Lipid Nanoparticle (LNP) & Exosome Characterization

Gain crystal-clear insight into the stability of your therapies. With our high throughput, low volume technology, you can achieve LNP and exosome characterization with confidence—from early stage inception through product release.

Get the Stability You Need

LNP_Page_Img (1)

Why Use Aura for LNP Characterization and Exosome Characterization?

Because you can achieve so much more insight with much less material:
  • Analyze product stability and aggregation analysis
  • Identify SYBR™-labeled nucleic acid aggregates from unstable products
  • Detect and quantify particles not measured by DLS or SEC
  • Determine root cause for unstable gene therapies
  • Recommended method by FDA (USP 788 Compendial Method 2)
  • Achieve more accurate results with minimal amounts of sample (as little as 5 μL per test)
  • Gather comprehensive data and insight into aggregate particles – size, morphology, counts, distribution
  • Get insights quickly with rapid analysis time of 1 minute per sample
  • Benefit from a wide working range: measure particles from 1 μm to 5 mm with high reproducibility
  • Analyze particles without the interference of buffer or matrix for higher sensitivity
  • 21 CFR Part 11 software available

Overcome the Challenge of Predicting Quality and Stability of LNPs

A Smarter and Faster Exosome Characterization Method

Exosome characterization with Aura GT simplifies and expedites the process of selecting the most suitable candidate for development. Much like AAV and LNP therapies, exosomes can aggregate and contain nucleic acids.

Thanks to small sample volumes, stability assessment can occur during earlier development stages, allowing for more informed decisions to be made. This saves valuable time and resources before investing in an unsuitable path that may turn out to be costly and inefficient.

Frequently Asked Questions

Lipid nanoparticles can be characterized using various techniques to understand their physical and chemical properties. Common characterization techniques include dynamic light scattering (DLS), which measures the size distribution of nanoparticles in solution; transmission electron microscopy (TEM), providing detailed images of nanoparticle morphology; zeta potential analysis, indicating the surface charge of nanoparticles and their stability in solution; Fourier-transform infrared spectroscopy (FTIR), identifying functional groups within lipid nanoparticles; and differential scanning calorimetry (DSC), analyzing thermal behavior to assess lipid phase transitions and stability. These techniques collectively provide valuable information about the size, shape, surface properties, and stability of lipid nanoparticles, essential for their development and optimization in drug delivery applications.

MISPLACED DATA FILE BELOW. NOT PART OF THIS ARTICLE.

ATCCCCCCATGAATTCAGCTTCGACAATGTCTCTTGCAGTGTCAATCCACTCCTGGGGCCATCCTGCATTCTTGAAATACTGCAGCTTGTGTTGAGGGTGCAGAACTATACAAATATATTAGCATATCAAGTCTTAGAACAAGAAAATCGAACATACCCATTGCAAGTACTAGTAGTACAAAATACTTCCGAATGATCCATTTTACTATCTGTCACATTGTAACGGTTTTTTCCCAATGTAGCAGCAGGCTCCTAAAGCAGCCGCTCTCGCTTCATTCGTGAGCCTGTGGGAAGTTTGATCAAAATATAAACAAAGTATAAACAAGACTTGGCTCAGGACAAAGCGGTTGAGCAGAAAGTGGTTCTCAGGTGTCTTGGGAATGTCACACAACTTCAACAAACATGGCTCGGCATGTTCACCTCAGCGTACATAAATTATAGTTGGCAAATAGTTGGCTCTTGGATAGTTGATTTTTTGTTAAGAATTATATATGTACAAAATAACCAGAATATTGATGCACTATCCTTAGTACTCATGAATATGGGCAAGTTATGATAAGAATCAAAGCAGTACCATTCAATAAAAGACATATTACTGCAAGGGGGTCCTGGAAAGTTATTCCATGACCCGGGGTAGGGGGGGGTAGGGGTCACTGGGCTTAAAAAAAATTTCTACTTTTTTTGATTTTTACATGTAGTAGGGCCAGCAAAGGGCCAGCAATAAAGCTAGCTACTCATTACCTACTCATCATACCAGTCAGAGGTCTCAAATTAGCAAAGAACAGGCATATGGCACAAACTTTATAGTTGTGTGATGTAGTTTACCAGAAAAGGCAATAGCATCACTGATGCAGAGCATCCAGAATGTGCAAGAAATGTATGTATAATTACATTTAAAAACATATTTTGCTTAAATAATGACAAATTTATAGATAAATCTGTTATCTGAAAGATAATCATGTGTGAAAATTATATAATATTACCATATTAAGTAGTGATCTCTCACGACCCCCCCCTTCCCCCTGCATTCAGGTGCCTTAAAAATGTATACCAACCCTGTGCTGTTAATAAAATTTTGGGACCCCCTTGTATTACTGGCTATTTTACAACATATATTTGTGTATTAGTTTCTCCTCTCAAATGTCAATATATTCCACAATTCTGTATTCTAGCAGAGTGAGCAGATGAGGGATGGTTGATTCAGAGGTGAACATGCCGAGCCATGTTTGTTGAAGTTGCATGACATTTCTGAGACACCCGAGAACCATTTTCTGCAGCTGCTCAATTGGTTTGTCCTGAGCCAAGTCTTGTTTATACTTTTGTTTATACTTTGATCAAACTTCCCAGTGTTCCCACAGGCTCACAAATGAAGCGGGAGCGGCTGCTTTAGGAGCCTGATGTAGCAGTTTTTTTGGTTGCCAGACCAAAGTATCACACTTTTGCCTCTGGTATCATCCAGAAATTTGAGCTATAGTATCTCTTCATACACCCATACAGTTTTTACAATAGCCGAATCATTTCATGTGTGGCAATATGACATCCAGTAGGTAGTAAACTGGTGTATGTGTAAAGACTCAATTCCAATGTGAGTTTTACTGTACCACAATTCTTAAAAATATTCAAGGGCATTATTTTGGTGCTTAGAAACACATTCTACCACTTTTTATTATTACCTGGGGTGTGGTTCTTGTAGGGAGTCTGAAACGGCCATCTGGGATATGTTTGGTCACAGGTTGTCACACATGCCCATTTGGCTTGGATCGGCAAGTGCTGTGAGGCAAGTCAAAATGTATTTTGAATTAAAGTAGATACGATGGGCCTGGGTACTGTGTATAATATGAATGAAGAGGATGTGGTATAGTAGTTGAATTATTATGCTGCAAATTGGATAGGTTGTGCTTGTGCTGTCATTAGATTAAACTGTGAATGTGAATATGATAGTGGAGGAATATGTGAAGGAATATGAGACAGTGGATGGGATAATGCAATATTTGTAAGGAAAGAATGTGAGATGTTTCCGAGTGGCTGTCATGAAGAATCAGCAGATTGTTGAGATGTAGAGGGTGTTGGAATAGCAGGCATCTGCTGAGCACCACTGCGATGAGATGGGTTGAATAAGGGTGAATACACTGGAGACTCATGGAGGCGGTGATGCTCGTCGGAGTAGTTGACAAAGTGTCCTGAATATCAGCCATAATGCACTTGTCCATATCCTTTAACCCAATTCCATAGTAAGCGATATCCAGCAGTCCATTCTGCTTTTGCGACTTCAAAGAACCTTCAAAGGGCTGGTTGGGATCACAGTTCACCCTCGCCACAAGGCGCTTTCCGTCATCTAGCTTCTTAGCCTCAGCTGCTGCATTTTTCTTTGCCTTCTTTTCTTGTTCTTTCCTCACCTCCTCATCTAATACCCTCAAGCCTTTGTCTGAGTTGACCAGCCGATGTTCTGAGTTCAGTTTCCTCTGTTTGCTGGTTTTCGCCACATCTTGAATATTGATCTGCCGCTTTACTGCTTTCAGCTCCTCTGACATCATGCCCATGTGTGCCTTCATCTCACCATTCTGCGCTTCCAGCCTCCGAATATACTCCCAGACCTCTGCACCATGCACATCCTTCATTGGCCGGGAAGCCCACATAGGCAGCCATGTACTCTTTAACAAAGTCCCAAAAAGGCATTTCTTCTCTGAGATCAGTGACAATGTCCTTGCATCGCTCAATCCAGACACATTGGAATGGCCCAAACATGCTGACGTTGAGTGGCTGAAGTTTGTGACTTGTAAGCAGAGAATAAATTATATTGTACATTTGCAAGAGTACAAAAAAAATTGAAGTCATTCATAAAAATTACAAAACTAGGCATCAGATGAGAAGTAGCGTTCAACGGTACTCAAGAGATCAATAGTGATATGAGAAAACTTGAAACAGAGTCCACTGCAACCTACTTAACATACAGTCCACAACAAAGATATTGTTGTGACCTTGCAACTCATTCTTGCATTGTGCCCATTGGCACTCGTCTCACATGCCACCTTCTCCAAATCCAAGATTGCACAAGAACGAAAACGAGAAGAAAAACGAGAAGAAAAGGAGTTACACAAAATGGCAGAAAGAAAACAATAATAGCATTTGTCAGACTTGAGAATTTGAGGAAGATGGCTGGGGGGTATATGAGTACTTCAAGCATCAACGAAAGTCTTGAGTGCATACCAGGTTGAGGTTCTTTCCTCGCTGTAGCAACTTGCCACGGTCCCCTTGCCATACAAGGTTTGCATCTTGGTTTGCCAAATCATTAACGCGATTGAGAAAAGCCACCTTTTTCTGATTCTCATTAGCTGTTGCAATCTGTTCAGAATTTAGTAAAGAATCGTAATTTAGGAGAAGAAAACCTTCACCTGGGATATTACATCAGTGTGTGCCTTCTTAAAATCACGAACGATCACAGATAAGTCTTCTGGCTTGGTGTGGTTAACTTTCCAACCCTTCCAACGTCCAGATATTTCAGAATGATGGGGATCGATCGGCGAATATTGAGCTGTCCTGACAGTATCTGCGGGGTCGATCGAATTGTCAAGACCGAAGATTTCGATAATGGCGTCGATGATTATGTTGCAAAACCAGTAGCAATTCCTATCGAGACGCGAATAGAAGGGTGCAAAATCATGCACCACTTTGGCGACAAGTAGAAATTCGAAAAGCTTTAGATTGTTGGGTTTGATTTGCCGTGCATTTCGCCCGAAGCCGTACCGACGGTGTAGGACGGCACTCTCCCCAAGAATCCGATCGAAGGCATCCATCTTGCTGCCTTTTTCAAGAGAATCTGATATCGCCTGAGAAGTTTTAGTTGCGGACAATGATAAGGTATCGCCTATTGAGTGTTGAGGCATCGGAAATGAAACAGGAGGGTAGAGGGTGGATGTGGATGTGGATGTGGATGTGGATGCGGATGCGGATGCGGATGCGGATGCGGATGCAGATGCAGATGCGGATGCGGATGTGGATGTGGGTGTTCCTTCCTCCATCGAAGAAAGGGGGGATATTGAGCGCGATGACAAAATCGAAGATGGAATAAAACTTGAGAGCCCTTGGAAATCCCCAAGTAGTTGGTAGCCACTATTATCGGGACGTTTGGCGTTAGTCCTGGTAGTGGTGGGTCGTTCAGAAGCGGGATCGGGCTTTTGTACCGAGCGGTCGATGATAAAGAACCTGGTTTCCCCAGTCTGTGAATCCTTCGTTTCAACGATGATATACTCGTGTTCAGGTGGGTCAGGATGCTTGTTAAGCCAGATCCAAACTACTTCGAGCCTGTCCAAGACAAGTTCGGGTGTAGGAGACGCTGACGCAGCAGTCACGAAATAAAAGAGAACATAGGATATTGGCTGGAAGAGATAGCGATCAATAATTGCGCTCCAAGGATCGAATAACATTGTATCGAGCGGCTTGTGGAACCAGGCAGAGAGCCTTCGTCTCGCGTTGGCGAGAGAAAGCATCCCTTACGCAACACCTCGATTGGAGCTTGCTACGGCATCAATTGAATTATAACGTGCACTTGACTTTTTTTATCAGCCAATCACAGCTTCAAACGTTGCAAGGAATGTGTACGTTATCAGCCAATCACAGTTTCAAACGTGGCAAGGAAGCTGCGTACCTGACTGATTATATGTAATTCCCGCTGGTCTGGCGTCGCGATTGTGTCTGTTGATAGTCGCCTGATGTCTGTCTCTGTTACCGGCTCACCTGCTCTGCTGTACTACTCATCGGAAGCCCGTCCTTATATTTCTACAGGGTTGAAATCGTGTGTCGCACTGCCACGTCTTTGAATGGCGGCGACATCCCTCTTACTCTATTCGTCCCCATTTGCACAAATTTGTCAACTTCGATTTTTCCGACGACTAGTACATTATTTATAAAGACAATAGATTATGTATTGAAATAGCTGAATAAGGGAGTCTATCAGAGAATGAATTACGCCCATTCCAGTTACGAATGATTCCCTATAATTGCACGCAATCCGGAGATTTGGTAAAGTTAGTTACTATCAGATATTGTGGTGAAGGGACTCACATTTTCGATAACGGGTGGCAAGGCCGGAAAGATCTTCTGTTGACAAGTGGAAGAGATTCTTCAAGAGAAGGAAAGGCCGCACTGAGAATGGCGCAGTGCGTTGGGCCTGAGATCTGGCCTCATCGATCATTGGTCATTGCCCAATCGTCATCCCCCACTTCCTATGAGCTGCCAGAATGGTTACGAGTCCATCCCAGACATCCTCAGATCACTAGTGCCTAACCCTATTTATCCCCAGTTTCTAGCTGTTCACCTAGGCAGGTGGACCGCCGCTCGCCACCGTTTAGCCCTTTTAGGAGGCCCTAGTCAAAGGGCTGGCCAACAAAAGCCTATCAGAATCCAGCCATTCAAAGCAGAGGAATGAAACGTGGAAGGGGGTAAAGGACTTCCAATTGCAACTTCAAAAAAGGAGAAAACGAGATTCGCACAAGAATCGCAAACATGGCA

Solid lipid nanoparticles (SLNs) are nanoscale drug delivery systems composed of lipids that are solid at room and body temperatures. These nanoparticles offer several advantages, including high drug loading capacity, controlled release kinetics, and improved stability compared to traditional drug formulations. SLNs have a spherical morphology with a solid lipid core surrounded by a stabilizing layer, typically composed of surfactants or polymers. They exhibit controlled drug release due to the lipid matrix, which can be tailored to modulate release kinetics. Additionally, SLNs can protect encapsulated drugs from degradation and enhance their bioavailability, making them promising candidates for various pharmaceutical applications such as targeted drug delivery and sustained release formulations. Unfortunately, Aura systems do not currently analyze for SLNs.

Exosomes are small extracellular vesicles released by cells, and their presence and characteristics can be confirmed using specific biomarkers. Commonly used biomarkers for exosome confirmation include tetraspanins (CD9, CD63, CD81), heat shock proteins (HSP70, HSP90), and cell-specific markers (e.g., EpCAM for epithelial-derived exosomes). These biomarkers are typically detected using techniques such as Western blotting, flow cytometry, or immunocytochemistry. By confirming the presence of these biomarkers, researchers can identify and characterize exosomes, which play crucial roles in intercellular communication, biomolecule transfer, and disease pathogenesis, making them valuable targets for diagnostic and therapeutic applications.

Exosome size characterization is essential for understanding exosomes’ biological functions and developing exosome-based therapeutics and diagnostics. Exosomes typically range from 30 to 150 nanometers in diameter, although larger vesicles up to 1000 nm can also be present in some preparations. Size characterization techniques commonly used for exosomes include dynamic light scattering (DLS), nanoparticle tracking analysis (NTA), electron microscopy (EM), and atomic force microscopy (AFM). These techniques provide information about the size distribution, morphology, and concentration of exosomes, facilitating their isolation, purification, and downstream applications in biomedical research and clinical settings. Similar to other biotherapeutics like biologics and proteins, exosomes and extracellular vesicles are also prone to aggregation and instability developing particle sizes ≥1 µm (i.e., subvisible particles).